If any description of the five hotel-Boca Raton must attend to the resort’s complexity (as I’ve done above), I’ll leave you with something lyrical and transporting: the 50,000-square-foot Spa Palmera. (It’s located in the Cloister, the resort’s original hotel, which dates from 1926.) The heavily awarded spa, inspired by Spain’s Alhambra Palace, is magical. I committed to a ritual water treatment, a circuit in which I was accompanied by a friendly attendant who led me from sauna to steam before he unveiled the main event: the ornate inner sanctum of the spa.

Bedecked with mosaic walls and Moorish arches, the grand room had a tranquil pool in the center and elaborate showers and baths around the perimeter. In the bath, I was equipped with bowls containing a mud mask and a lavender scrub, while the shower featured a pleasingly pounding waterfall to massage my shoulders. Along the route, my attendant plied me with fruit and water. After completing the water ritual, I luxuriated at the spa’s dedicated pool and lush courtyard, with its Italian cypress trees and its waterfalls set within niches. (For well-traveled visitors, Spa Palmera is like a Moorish version of the former iconic spa at the Grand Wailea in Maui, which is currently being reimagined.)

An unfathomable amount of design and concept work (as well as resources) has gone into Spa Palmera, but it makes the guests feel like royalty effortlessly.

By Drew Limsky | Photos by Boca Raton

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Drew Limsky

Drew Limsky



Drew Limsky joined Lifestyle Media Group in August 2020 as Editor-in-Chief of South Florida Business & Wealth. His first issue of SFBW, October 2020, heralded a reimagined structure, with new content categories and a slew of fresh visual themes. “As sort of a cross between Forbes and Robb Report, with a dash of GQ and Vogue,” Limsky says, “SFBW reflects South Florida’s increasingly sophisticated and dynamic business and cultural landscape.”

Limsky, an avid traveler, swimmer and film buff who holds a law degree and Ph.D. from New York University, likes to say, “I’m a doctor, but I can’t operate—except on your brand.” He wrote his dissertation on the nonfiction work of Joan Didion. Prior to that, Limsky received his B.A. in English, summa cum laude, from Emory University and earned his M.A. in literature at American University in connection with a Masters Scholar Award fellowship.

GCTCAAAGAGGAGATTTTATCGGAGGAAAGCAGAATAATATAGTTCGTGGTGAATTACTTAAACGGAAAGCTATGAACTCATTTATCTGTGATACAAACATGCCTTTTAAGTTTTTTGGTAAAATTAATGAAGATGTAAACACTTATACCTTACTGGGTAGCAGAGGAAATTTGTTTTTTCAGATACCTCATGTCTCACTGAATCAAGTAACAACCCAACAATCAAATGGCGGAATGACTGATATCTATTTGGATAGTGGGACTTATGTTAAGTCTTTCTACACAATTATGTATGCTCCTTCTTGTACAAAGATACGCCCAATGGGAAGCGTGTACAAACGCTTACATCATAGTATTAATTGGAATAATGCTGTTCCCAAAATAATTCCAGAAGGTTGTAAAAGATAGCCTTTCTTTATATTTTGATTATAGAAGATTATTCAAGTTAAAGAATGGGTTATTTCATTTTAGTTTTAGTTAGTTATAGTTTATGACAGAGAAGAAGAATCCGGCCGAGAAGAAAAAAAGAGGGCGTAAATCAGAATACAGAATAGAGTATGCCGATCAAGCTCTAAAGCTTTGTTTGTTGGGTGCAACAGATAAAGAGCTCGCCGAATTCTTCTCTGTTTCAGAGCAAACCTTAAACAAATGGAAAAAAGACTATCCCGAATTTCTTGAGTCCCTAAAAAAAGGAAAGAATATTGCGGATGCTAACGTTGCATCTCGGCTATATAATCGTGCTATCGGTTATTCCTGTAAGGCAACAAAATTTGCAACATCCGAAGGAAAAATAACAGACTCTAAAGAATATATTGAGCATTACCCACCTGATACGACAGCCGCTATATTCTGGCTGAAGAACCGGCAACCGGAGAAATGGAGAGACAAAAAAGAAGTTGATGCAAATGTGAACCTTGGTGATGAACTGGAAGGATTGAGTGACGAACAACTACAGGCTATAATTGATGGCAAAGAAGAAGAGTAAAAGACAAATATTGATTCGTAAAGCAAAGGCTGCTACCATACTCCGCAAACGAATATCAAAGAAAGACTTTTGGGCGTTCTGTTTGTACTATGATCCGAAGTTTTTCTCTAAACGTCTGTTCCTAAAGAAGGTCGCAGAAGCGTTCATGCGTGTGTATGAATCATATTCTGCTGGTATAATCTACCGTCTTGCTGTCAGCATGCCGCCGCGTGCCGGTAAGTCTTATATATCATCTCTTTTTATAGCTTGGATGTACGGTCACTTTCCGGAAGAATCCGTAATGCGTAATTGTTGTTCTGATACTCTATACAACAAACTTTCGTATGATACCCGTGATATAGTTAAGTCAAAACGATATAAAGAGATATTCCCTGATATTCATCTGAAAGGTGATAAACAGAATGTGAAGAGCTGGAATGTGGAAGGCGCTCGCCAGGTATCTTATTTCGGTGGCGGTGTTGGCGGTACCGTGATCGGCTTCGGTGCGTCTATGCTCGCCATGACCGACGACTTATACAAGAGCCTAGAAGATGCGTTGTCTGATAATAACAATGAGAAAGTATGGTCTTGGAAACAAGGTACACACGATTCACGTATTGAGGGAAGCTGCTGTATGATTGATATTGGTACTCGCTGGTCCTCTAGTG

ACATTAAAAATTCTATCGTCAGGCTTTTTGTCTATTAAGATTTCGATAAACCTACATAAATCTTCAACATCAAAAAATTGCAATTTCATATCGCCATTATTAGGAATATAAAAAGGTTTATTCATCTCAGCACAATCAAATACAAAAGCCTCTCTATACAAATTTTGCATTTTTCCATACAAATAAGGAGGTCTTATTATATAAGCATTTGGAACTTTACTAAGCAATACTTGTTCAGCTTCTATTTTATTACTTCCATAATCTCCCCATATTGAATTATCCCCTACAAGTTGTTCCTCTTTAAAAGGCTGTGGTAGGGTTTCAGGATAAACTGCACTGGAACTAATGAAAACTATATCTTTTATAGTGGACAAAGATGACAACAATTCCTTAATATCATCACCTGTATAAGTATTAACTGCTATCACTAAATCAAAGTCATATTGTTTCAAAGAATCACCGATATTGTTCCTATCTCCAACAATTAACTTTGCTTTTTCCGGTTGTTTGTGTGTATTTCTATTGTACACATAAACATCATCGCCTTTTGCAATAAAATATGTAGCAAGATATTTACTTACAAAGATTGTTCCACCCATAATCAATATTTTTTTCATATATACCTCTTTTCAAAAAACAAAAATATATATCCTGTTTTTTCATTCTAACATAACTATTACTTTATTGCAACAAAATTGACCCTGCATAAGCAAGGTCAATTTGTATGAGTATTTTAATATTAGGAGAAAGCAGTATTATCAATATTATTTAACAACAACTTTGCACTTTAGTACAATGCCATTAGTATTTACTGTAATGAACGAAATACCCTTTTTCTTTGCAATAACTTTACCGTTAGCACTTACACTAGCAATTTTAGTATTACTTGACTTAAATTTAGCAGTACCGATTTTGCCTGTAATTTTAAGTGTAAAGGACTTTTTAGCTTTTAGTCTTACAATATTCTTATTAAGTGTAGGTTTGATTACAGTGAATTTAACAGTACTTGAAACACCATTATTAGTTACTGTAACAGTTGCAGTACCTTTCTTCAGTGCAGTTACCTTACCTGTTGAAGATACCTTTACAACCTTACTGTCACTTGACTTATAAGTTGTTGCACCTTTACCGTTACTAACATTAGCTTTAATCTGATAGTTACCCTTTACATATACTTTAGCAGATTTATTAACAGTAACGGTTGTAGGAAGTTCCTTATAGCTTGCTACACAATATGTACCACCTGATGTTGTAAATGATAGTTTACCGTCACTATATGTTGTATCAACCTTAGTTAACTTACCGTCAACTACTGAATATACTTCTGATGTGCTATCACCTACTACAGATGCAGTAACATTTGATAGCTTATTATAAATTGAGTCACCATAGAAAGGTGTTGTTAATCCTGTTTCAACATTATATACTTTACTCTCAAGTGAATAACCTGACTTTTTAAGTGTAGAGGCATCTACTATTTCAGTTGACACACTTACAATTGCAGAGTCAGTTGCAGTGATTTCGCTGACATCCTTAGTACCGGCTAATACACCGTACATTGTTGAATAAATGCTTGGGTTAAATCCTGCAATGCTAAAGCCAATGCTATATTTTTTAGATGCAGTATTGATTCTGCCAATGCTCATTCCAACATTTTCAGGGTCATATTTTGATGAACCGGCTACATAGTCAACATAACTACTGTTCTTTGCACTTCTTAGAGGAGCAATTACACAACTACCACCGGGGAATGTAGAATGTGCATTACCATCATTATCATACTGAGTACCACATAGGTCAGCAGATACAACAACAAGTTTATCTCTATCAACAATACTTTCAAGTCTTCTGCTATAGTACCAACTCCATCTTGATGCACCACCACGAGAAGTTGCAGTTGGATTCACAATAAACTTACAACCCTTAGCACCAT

Limsky came to SFBW at the apex of a storied career in journalism and publishing that includes six previous lead editorial roles, including for some of the world’s best-known brands. He served as global editor-in-chief of Lexus magazine, founding editor-in-chief of custom lifestyle magazines for Cadillac and Holland America Line, and was the founding editor-in-chief of Modern Luxury Interiors South Florida. He also was the executive editor for B2B magazines for Acura and Honda Financial Services, and he served as travel editor for Conde Nast. Magazines under Limsky’s editorship have garnered more than 75 industry awards.

He has also written for many of the country’s top newspapers and magazines, including The New York Times, Washington Post, Los Angeles Times, Miami Herald, Boston Globe, USA Today, Worth, Robb Report, Afar, Time Out New York, National Geographic Traveler, Men’s Journal, Ritz-Carlton, Elite Traveler, Florida Design, Metropolis and Architectural Digest Mexico. His other clients have included Four Seasons, Acqualina Resort & Residences, Yahoo!, American Airlines, Wynn, Douglas Elliman and Corcoran. As an adjunct assistant professor, Limsky has taught journalism, film and creative writing at the City University of New York, Pace University, American University and other colleges.